Range is proud to have pioneered the Marcellus shale (play) a decade ago.”

Several individuals who attended Hart Energy's recent DUG East 2014 conference in Pittsburgh have asked about remarks Magnum Hunter Resources Corp. chairman and chief executive officer Gary Evans made that a Magnum subsidiary made the first Marcellus well—in 2004—rather than Range Resources Corp.

“A company I’m not going to name, but their name rhymes with mange, claims that their Renz 1 (in 2004) in…Pennsylvania, was the first slickwater frac in the entire Marcellus that kicked off this boom that we’re all here talking about. Well, that’s simply not true,” Evans said.

“In 2003, Triad Hunter (LLC), a wholly owned subsidiary of Magnum Hunter, plugged back a non-economic Clinton-Medina sandstone well over the Marcellus shale. This well was located in…Noble County, Ohio. The name of that well is the Addis 2A. The well was perforated from 4,006 feet to 4,080 feet on Nov. 14, 2003, and, on April 30, 2004, BJ Services (Co., now a part of Baker Hughes Inc.) performed a slickwater frac, using 3,290 barrels (i.e., roughly 138,000 gallons) of treated freshwater and 73,000 pounds of 20/40 sand. Initial shut-in pressure was 1,550 psi.

“The well IPed a whopping 100,000 cubic feet a day,” he quipped, “but this was the very first Marcellus well in the whole Marcellus play. We found this out after digging through our records (after) we bought Triad, a 23-year-old company, that its well in Noble County was the first Marcellus well and not (Range’s well) in Pennsylvania.”

Rocky Roberts, senior vice president, Appalachian operations, for Triad Hunter LLC, says Triad’s Addis 2A was commercial. Triad went on to make another vertical, Marcellus well in Pleasants County, West Virginia, in the summer of 2004. Roberts was with the company at the time.

He adds, however, “I think it is fair to (give) credit to Range for the first horizontal completions.”

Range Resources completed its vertical Renz 1 well in the Marcellus in western Pennsylvania in October 2004, using the sand-light, gel-light, frac recipe that had been shown, beginning in the late 1990s, to be successful in completing Barnett-shale wells. In this, which is known as the "light-sand frac," mostly water and a small amount of sand and gel—rather than large amounts that are used in “massive hydraulic fracs”—are used to improve permeability.

(Editor’s note: What is italicized was added to this blogpost on July 20, 2014.)

Range responds, “The Ohio regulatory agency does not recognize the well as being in the Marcellus.”

Range’s Renz 1 IPed some 800,000 cubic feet per day. It proceeded to drill several, additional, vertical Marcellus wells. Its first three horizontal attempts—in the spring of 2007—had IPs ranging from 20,000 to 600,000 cubic feet a day. Each was uneconomic due to the higher cost of horizontal—versus vertical—wells.

Upon importing a rig and frac equipment and crews from outside Appalachia, Range landed a fourth horizontal, Gulla 9, in the uppermost section of the Marcellus in August 2007. The well IPed 3.2 million cubic feet a day. The next three wells IPed 3.7-, 4.3- and 4.7 million a day.

Range reports, “Magnum Hunter’s Addis #2A has produced a cumulative 14 million cubic feet of gas and was producing only a few thousand cubic feet a day in 2012. It’s projected, cumulative, gross recovery will be less than 20 million cubic feet of gas equivalent. This is not enough to justify additional drilling—i.e., it was not commercial—and it was not offset. Magnum’s West Virginia well had similar rates and a similar projected recovery to their Ohio well. Neither well was commercial, in that they could not justify drilling and completion dollars for a new well.”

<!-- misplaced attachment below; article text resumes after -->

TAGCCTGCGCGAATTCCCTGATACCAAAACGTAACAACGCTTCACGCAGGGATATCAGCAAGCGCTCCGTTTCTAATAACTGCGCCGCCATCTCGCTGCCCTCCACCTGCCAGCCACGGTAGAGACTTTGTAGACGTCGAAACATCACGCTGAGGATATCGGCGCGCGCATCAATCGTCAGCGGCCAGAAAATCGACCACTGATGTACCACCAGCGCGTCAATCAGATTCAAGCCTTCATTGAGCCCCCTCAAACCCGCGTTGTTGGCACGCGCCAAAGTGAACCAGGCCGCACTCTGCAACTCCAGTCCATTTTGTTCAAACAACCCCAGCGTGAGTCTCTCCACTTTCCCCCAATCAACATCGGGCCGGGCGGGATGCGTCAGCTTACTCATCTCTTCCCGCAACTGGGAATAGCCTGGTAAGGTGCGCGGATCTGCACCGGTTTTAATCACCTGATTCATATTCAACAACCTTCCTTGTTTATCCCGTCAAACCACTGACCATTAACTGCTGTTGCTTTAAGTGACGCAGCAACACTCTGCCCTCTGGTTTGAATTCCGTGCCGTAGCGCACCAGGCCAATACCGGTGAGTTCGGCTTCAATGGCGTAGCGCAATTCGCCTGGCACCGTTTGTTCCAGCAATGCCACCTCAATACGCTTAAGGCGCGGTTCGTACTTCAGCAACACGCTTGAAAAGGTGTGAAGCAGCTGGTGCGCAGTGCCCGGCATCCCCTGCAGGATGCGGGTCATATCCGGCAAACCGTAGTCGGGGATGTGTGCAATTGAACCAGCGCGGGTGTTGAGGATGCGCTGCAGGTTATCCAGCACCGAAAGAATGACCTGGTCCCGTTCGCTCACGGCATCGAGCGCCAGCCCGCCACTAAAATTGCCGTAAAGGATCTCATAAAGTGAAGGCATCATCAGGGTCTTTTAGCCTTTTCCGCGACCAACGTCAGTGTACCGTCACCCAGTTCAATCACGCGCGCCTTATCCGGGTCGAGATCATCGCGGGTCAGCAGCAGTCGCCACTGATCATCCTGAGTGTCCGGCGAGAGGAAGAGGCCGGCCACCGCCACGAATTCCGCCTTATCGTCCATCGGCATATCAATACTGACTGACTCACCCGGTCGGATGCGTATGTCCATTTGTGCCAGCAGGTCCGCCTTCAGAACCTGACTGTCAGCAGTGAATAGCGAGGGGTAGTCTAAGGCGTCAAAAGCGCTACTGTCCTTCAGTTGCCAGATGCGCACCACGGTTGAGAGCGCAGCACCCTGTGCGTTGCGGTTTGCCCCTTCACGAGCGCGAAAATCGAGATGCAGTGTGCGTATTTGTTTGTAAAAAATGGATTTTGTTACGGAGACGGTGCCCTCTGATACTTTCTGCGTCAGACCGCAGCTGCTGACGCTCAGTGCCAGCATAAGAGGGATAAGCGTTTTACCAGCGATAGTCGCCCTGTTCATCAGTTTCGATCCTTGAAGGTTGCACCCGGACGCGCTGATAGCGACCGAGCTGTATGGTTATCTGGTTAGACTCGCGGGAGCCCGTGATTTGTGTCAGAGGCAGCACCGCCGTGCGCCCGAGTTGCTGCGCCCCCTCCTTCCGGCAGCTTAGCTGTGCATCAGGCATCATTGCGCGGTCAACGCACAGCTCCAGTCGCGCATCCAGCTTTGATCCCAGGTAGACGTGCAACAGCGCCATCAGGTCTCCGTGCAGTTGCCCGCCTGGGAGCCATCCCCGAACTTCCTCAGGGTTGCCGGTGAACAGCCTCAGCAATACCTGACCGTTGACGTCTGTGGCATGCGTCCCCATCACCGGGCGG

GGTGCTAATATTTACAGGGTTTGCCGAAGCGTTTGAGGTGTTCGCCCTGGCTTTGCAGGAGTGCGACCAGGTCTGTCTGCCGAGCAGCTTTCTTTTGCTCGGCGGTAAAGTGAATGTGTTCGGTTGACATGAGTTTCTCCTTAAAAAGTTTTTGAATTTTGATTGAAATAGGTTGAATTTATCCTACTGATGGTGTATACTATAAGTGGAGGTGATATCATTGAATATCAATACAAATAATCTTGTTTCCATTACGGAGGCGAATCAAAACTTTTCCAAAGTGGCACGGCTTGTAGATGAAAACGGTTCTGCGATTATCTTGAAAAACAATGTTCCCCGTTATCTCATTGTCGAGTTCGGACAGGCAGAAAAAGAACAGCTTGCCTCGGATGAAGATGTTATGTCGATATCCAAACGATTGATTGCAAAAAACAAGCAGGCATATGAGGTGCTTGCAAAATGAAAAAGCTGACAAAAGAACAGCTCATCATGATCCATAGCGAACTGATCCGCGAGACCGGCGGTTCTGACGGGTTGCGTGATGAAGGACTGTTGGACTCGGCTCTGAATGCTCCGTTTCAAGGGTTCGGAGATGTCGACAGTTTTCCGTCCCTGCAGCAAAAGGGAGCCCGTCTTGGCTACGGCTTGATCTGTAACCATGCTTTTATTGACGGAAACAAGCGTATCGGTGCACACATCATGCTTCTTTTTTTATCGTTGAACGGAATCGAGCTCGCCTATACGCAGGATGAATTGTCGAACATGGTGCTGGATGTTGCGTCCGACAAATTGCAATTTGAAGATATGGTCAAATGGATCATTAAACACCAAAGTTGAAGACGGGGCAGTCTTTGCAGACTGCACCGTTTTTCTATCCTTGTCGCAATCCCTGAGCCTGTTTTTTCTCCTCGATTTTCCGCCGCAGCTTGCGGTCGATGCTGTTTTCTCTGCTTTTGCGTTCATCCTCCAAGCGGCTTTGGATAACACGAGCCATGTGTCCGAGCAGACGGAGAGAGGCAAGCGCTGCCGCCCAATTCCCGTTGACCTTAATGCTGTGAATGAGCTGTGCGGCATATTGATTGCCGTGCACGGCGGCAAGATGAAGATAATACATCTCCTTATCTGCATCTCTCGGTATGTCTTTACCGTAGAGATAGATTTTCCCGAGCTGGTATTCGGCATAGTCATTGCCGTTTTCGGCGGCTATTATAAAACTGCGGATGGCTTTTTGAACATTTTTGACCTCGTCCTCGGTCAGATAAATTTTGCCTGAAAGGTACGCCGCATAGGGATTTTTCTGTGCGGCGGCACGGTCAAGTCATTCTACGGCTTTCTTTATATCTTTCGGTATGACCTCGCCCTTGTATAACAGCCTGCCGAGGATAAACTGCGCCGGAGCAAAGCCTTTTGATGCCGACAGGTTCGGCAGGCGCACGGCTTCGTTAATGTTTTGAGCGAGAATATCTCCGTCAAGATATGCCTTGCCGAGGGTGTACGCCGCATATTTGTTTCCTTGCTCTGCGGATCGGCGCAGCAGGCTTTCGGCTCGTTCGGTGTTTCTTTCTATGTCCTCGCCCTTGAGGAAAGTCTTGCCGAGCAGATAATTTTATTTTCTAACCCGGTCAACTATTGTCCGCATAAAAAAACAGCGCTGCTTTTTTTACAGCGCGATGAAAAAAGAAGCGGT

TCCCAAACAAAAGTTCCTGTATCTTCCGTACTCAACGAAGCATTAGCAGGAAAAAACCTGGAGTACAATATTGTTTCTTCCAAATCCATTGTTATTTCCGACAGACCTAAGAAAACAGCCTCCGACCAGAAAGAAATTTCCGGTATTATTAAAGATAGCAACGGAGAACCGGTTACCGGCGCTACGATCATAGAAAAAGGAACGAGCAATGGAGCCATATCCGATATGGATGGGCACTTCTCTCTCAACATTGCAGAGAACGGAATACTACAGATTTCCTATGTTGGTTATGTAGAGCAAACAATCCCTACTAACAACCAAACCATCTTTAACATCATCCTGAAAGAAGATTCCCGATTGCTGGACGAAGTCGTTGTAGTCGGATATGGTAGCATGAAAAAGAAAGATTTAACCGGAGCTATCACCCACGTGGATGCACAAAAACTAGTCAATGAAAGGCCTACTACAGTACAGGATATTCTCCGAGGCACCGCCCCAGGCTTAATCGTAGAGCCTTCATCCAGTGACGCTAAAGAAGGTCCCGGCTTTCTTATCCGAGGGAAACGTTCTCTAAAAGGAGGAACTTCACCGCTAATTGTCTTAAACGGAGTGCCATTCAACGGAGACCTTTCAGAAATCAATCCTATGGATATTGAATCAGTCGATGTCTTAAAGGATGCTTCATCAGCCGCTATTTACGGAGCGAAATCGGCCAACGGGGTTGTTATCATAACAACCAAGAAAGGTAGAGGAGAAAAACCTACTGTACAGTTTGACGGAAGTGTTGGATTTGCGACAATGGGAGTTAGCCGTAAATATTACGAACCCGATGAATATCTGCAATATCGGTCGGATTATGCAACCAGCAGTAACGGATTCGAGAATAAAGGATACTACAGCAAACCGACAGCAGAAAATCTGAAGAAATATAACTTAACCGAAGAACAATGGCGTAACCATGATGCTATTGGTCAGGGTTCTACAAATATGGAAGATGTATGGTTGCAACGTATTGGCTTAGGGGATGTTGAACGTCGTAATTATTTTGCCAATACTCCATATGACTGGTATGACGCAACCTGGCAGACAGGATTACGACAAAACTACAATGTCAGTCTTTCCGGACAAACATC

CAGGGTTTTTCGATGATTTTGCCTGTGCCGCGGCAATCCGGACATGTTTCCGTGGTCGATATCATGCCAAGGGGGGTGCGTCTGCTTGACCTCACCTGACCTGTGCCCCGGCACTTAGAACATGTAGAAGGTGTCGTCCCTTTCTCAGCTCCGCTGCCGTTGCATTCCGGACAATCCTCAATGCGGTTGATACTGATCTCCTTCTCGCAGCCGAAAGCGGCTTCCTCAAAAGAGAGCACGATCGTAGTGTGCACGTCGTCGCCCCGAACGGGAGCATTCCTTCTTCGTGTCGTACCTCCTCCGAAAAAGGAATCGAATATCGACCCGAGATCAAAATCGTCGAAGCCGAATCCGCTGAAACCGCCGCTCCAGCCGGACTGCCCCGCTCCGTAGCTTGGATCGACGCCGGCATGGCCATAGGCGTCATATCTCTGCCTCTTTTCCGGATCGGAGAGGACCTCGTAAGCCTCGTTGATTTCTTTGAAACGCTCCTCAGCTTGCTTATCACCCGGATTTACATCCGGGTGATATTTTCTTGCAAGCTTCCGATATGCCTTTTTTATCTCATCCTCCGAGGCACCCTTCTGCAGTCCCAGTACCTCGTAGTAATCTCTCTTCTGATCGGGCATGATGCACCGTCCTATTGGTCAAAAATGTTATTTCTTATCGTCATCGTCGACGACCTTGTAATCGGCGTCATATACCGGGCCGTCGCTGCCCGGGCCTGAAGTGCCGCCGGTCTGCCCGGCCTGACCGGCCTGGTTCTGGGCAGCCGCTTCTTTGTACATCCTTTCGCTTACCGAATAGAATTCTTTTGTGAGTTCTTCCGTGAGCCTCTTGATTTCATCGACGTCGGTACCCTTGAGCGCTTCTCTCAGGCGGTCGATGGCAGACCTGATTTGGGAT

Range’s Renz 1 has produced 213 million cubic feet of gas and some 400 barrels of oil with an estimated, cumulative, gross recovery of 600 million cubic feet of gas equivalent. “This was commercial and the well was offset with numerous, vertical, Marcellus-shale wells,” Range reports.

It adds, “Range is proud to have pioneered the Marcellus shale (play) a decade ago. Attempts to complete the Marcellus by us and many operators date back several decades, but it was through the hard work and vision of Range’s technical team—led by Bill Zagorski, a geologist recognized by the Pittsburgh Association of Petroleum Geologists as the ‘Father of the Marcellus’ and the 2013 recipient of the American Association of Petroleum Geologists’ Outstanding Explorer Award—that unlocked the play by successfully applying a Barnett-style, hydraulic, fracture-stimulation, which exceeded 1 million gallons, on the Renz #1 in October 2004.

“The Renz is without question the well that pioneered the Marcellus. At the time, it was the largest hydraulic-fracture treatment east of the Mississippi and it was the first commercial well that encouraged Range—and, eventually, other companies—to further develop the Marcellus. Additionally, Range’s development drilling that occurred as a result of the Renz’s success helped to encourage Range to help pioneer and drill the first horizontal Upper Devonian shale and Utica/Point Pleasant shale wells in 2009.

“Today, the Marcellus is the largest, producing, natural-gas field in the United States and—when combined with the Upper Devonian, which sits above the Marcellus, and the Utica/Point Pleasant, which sits beneath the Marcellus—could one day be recognized as the largest known field in the world. At the same time, this discovery now supports more than 240,000 jobs in Pennsylvania, while reducing energy costs for consumers and generating billions of dollars in royalties as well as taxes and fees for state and local governments.”

–Nissa Darbonne, Author, The American Shales; Editor-at-Large, Oil and Gas Investor, OilandGasInvestor.com, Oil and Gas Investor This Week, A&D Watch, A-Dcenter.com, UGcenter.com. Contact Nissa at ndarbonne@hartenergy.com.